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Sona Jobarteh at TalkingGigs, 2016

After a hiatus of several years, Talking Gigs are back with a host of new musicians from around the world. We asked organisers Alistair and Nicky to tell us about the unique format of the shows, and share with us what they've got coming up.

Tell us a bit about Talking Gigs.

[Alistair and Nicky:] As the name suggests, we put on gigs that involve talking and music. The first half involves an interview with musicians to talk about musical and cultural influences, band history, any unusual instruments they play, and other themes that are important to their musical expression. This set has two or three songs by way of illustration. The second half will be all music. We hope our audience will discover something by the end of the gig - about the artists, their musical journey and their own story, which is often left untold in more conventional gigs.

Tell us about some of the musicians you've got lined up.

[Alistair and Nicky:] On 2 October we're pleased to present the Attab Haddad Quartet. Attab is an oud player who is fascinated by musical connections between the Middle East and southern Spain. His show, Baghdad to Seville, will bring a flamenco dancer to the stage so we can share some musical and cultural insights.

Attab has studied in London, Cairo, Istanbul and Greece. His own compositions have been on radio and TV, [and used] as film scores and in plays. He's collaborated with a variety of musicians and artists, including Juan Martin, Cerys Matthews and Ramon Ruiz. His own compositions are influenced by flamenco, jazz and Middle Eastern music.

On 7 November we welcome The Local Honeys, who hail from Kentucky. Montana Hobbs and Linda Jean Stokley are committed to the preservation of the music they've grown up with - bluegrass and Appalachian. They're also keen to create something new. Playing fiddle and banjo, their music is a mix of the traditional and the original. They're the first women to graduate from their state university's degree programme in traditional 'hillbilly' music. They're fans of the work done by Alan Lomax and Shirley Collins in collecting traditional music of the deep south in the 1950s.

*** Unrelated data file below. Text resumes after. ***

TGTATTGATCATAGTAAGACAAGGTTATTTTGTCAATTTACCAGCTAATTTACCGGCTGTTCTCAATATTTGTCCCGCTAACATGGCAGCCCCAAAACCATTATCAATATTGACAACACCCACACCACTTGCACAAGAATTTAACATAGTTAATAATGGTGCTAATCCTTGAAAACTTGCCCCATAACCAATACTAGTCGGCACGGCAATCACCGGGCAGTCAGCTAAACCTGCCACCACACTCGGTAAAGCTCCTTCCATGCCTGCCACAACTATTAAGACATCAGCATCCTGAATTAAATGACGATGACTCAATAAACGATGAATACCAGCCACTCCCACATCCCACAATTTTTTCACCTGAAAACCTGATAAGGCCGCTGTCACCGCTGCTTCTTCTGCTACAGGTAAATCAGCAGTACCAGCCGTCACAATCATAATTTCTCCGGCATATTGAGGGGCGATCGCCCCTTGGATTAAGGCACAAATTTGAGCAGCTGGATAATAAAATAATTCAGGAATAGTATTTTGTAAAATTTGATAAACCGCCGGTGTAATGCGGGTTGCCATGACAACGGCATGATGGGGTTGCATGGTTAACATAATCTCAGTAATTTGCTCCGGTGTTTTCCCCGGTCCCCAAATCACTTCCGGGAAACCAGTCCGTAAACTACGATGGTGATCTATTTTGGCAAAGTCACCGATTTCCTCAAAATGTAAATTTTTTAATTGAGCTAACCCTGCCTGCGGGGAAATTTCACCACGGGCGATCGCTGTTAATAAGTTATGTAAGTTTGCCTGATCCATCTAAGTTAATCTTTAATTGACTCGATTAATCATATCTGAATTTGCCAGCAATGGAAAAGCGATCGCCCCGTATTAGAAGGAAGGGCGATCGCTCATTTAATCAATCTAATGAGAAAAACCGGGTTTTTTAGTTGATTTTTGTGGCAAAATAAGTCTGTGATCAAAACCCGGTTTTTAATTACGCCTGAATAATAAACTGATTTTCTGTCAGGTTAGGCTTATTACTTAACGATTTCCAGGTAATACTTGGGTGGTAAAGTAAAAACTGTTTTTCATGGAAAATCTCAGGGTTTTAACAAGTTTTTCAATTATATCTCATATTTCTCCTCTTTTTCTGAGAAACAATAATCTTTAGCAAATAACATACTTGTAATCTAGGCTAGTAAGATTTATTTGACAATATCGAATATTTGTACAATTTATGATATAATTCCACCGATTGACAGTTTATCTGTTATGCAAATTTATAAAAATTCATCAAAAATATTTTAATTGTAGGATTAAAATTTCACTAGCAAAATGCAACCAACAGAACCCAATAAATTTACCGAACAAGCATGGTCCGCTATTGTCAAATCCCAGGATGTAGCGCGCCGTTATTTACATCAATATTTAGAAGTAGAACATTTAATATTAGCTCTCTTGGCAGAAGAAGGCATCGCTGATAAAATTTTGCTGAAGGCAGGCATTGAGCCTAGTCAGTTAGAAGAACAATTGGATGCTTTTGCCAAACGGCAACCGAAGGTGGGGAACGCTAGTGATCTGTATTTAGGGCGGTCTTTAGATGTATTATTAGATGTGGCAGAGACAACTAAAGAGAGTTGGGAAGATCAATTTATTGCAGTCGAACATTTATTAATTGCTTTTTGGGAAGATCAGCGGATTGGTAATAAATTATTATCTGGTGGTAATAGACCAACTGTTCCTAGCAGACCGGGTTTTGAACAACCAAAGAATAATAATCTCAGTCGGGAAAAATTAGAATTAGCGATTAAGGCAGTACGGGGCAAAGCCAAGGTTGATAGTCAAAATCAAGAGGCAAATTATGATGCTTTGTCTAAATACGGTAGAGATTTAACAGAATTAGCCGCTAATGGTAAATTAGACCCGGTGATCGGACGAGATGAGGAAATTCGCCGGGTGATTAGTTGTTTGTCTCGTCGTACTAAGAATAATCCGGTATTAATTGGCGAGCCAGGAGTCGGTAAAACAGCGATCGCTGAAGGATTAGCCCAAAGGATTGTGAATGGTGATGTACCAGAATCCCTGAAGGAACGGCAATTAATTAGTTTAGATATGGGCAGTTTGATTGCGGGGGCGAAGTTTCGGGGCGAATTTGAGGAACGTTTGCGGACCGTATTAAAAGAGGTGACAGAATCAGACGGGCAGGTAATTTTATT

They're international ambassadors of Appalachian music, and describe themselves as environmentalists and feminists. Their family backgrounds are firmly rooted in the rural and farming communities of Lee County and their music and storytelling incorporates awareness of social and environmental issues, as they write and perform songs to highlight these concerns.

What's been your favourite show so far?

[Nicky:] Souad Massi, because I never dreamed I would see her live, having enjoyed her music for many years, and Krar Collective, because the audience response was everything one could ever hope for from a Talking Gig. Their energetic performance of Ethiopian music and dance really connected with audience members, who shared that love of the culture. And finally Robyn Hitchcock, because I am a long-time fan and also got to ask him some questions.

[Alistair:] Aurelio Martinez for his infectious energy and overall performance, Shahe Mardan for an absorbing evening of Sufi music, and Rafiki Jazz for their overall diversity of music and the quality of their musical delivery.

Who would be your dream booking?

[Alistair:] Nitin Sawhney, multi-talented British Indian musician, producer and composer.

[Nicky:] Akala, rapper, musician and cultural commentator.

Sam Gregory

The Attab Haddad Quartet comes to The Hubs on Wednesday 2 October, 7:30pm. Tickets via

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